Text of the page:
The New Rules for Networking: 4 Tips That Never Go Out of Style

October 1, 2014

What’s old is new again, or so I’m told. Filters give our digital photos a retro vibe, and the phrase “yo” is in vogue once more. Digital trends have changed how we interact, but has the content changed with it? I’ve heard that social media is just one big, online cocktail party. If that’s the case, do we really need to rethink everything we used to know about networking, or do the old rules still apply in the digital age?

I would argue that the new rules for networking center around old principles, from before when hashtags and user profiles took over.

The new (old) rules for networking

1. Meet face to face.

The Internet has provided a massive amount of data about individuals that you can digest before you even meet someone. You can see if you have similar interests, where they work or went to school and any mutual connections you may have. Social media makes it incredibly easy to find like-minded professionals and start chatting. Absolutely use Twitter, LinkedIn and other social media sites for networking with other professionals.

However, social media is just another tool to make offline connections and should not be used as a substitute for meeting face to face. Send a request or a note to someone you want to get to know. Explain why you want to connect (have similar interests, are a fellow alum, want perspective on a company) and spark a conversation.

Once you make contact, make sure to offer to grab coffee or lunch and meet in-person. It’s much easier to progress a friendship or working relationship with someone who you’ve seen in the flesh. I’ve also met with reporters in real life so that my name isn’t just one of 1,000 in their inbox.

2. Don’t force a mentorship.

I’ve read many articles recently that boast the benefits of having a mentor. I don’t disagree with the advantages of having someone who you can trust on your side, helping guide you in your career. But many veteran practitioners are seeing that new professionals, who they’ve never met, are reaching out and asking them to be their mentor.

This new practice strikes me as odd because while these established professionals have a wealth of knowledge of the industry, they don’t know you personally — your career goals, your work ethic, your experiences and your strengths. Besides giving you a few tips on how to write a résumé, this type of mentorship won’t add much value to a new career. You can’t force a mentorship.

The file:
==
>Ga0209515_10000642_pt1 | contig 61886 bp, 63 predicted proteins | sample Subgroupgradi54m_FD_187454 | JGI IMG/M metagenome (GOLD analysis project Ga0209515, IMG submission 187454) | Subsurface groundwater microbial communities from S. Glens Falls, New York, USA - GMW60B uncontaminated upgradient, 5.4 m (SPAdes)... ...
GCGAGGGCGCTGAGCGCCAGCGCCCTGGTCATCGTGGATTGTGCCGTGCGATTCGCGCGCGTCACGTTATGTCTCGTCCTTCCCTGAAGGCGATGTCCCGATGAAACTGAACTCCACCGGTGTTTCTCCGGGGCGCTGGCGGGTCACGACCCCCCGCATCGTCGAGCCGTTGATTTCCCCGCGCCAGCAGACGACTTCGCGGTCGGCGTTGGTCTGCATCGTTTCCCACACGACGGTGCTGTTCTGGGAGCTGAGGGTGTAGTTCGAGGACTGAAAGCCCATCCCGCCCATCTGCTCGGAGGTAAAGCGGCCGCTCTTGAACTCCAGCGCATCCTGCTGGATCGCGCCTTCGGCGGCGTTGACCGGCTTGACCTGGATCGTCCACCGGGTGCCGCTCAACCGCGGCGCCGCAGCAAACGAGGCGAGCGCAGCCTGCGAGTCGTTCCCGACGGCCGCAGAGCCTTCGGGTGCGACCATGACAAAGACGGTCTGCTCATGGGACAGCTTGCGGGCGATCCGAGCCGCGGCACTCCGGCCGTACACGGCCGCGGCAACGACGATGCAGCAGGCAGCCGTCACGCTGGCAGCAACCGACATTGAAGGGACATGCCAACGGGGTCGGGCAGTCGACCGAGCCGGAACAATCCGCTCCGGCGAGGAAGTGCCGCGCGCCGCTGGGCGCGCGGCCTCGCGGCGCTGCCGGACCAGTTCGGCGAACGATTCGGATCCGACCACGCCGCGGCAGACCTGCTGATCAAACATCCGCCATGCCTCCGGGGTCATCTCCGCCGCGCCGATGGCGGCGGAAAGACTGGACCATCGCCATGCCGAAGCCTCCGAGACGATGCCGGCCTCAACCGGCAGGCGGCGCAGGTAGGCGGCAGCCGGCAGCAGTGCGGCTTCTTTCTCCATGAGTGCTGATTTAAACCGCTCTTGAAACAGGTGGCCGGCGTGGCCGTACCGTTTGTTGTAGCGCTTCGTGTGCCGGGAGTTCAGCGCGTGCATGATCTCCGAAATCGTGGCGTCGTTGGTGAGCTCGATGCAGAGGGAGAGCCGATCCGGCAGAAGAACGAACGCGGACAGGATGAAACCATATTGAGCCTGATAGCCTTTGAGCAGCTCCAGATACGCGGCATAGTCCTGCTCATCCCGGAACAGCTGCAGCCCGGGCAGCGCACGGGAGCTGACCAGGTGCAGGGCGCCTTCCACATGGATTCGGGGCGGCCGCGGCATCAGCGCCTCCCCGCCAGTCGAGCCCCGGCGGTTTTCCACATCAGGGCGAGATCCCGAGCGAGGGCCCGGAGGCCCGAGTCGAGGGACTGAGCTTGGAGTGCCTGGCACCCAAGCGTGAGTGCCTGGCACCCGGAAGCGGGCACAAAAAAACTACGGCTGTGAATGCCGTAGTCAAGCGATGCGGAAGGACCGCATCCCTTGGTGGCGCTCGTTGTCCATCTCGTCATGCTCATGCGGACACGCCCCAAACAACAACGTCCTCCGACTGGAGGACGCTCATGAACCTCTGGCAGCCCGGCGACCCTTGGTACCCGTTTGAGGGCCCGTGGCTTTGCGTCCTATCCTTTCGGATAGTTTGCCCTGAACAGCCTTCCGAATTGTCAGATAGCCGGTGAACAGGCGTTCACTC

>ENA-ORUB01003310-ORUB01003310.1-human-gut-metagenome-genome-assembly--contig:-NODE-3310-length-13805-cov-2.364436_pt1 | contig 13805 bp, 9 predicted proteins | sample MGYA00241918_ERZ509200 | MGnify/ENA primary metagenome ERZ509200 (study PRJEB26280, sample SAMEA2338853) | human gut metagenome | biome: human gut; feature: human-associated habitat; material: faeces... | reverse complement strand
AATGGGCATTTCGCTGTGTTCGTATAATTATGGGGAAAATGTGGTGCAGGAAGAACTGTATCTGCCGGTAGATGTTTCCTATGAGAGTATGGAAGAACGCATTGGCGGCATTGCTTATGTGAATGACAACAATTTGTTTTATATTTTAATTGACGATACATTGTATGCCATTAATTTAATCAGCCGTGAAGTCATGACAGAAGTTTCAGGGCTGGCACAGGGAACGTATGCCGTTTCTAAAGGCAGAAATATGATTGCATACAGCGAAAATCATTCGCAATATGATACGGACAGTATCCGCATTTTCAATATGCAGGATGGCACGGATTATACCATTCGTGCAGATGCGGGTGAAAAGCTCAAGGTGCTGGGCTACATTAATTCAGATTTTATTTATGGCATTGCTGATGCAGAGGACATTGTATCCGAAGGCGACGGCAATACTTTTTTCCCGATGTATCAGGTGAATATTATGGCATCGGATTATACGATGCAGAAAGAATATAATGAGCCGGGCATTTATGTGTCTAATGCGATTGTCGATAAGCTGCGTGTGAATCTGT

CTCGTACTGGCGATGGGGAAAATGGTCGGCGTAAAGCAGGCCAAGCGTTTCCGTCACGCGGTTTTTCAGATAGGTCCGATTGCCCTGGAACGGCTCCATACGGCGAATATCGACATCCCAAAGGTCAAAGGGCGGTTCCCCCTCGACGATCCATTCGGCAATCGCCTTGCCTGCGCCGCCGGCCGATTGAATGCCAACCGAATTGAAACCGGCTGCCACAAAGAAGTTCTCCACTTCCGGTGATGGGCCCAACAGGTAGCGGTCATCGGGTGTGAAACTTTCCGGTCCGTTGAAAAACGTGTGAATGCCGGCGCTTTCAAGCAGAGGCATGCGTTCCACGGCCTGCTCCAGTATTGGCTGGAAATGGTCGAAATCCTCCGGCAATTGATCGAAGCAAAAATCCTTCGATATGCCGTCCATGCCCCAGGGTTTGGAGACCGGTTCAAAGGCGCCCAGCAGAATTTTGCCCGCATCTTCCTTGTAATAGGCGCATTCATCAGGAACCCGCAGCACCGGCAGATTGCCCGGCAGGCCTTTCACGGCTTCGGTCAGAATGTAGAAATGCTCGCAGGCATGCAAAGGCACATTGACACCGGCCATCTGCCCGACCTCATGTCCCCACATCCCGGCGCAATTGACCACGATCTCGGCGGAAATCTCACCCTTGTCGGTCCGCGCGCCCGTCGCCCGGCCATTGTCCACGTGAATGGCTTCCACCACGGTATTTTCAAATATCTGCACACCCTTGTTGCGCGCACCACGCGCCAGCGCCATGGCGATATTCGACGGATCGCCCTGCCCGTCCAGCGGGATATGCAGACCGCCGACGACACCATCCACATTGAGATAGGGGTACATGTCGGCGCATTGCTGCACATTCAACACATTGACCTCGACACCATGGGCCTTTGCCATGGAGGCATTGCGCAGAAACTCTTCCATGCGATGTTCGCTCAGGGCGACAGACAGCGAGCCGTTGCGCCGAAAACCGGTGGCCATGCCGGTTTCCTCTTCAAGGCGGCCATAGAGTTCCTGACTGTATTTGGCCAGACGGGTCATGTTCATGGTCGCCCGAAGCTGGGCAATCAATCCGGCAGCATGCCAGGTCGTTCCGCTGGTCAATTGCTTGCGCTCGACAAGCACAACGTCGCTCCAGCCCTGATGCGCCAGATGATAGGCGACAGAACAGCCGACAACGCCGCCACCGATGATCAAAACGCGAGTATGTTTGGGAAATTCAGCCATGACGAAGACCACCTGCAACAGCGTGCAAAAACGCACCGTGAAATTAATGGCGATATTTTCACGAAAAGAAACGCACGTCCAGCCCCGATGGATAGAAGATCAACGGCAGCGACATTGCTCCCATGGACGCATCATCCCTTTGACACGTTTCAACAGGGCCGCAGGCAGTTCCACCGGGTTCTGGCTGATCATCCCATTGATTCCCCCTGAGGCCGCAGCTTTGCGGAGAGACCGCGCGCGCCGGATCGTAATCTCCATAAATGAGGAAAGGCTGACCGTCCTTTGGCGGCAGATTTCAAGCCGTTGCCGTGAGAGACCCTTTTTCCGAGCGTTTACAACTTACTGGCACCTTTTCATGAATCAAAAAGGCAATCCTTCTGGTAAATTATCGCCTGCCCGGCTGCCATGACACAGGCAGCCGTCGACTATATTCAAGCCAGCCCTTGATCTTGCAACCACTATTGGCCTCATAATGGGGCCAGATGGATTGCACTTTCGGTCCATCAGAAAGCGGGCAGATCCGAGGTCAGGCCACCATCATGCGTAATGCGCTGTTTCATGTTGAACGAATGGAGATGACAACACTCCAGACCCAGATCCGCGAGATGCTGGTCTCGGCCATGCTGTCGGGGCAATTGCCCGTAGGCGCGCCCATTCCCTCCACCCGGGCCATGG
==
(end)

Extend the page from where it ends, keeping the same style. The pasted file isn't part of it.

I’ve found that mentorships grow organically. The mentor could be a current or former co-worker who you trust. They could be a college professor or even a friend you’ve met outside of work or school who you respect. As you share experiences, ask questions and lean on someone for advice, the mentorship just happens. The important part is that your mentor knows your strengths and goals — and yes, even your weaknesses — to help you along your path.

3. Send follow-up notes.

Did you meet someone at a networking event or connect on LinkedIn? Make sure that you follow up with a note as to how you met and how you might be a resource in the future. I’ve collected business cards at networking events only to come home and not remember which card belonged to which person I met. If you meet someone in-person, then scribble down a few notes on the back of his or her business card and send an email with something he or she might find useful based on what you talked about.

Did you connect with someone on LinkedIn? Don’t add a connection and then disappear. Send a message with thanks and start a conversation. Ask a question — people love talking about themselves — or share an article that they might like. Make sure that you are more than one name in hundreds in their network. Taking the time to personalize networking puts you ahead of the pack. (Then, see rule No. 1 and do that, too.)

4. Be genuine.

While we have multiple social media profiles to manage and barriers between personal and professional lives to maintain, the new rule for personal branding is to be genuine across all of your accounts. You don’t need to compartmentalize or be half of yourself on Twitter and the other half of yourself on Facebook.

It’s OK to act like a human being on LinkedIn or Twitter. In fact, having a personality will help develop your personal brand even more.

Now, don’t throw all caution to the wind, but it’s safe to say that you can show your personal interests outside of what you do from 9 to 5. These extra tidbits of who you are can also form bonds with others online if you share common interests. As long as you’re comfortable having grandma see anything you’re posting, feel free to be genuinely you — on Facebook, Twitter, LinkedIn, Instagram and anywhere else that your Internet self might live.

While online platforms have added a few complexities to networking practices, you can’t fail if you apply tried and true methods that complement social media.

Heather Sliwinski
Heather Sliwinski is the PR lead at 6SensorLabs, a San Francisco-based tech startup. She is the immediate past chair of PRSA’s New Professionals Section. Sliwinski graduated from the University of Wisconsin-Madison with a B.A. in journalism and mass communications and a certificate in business.


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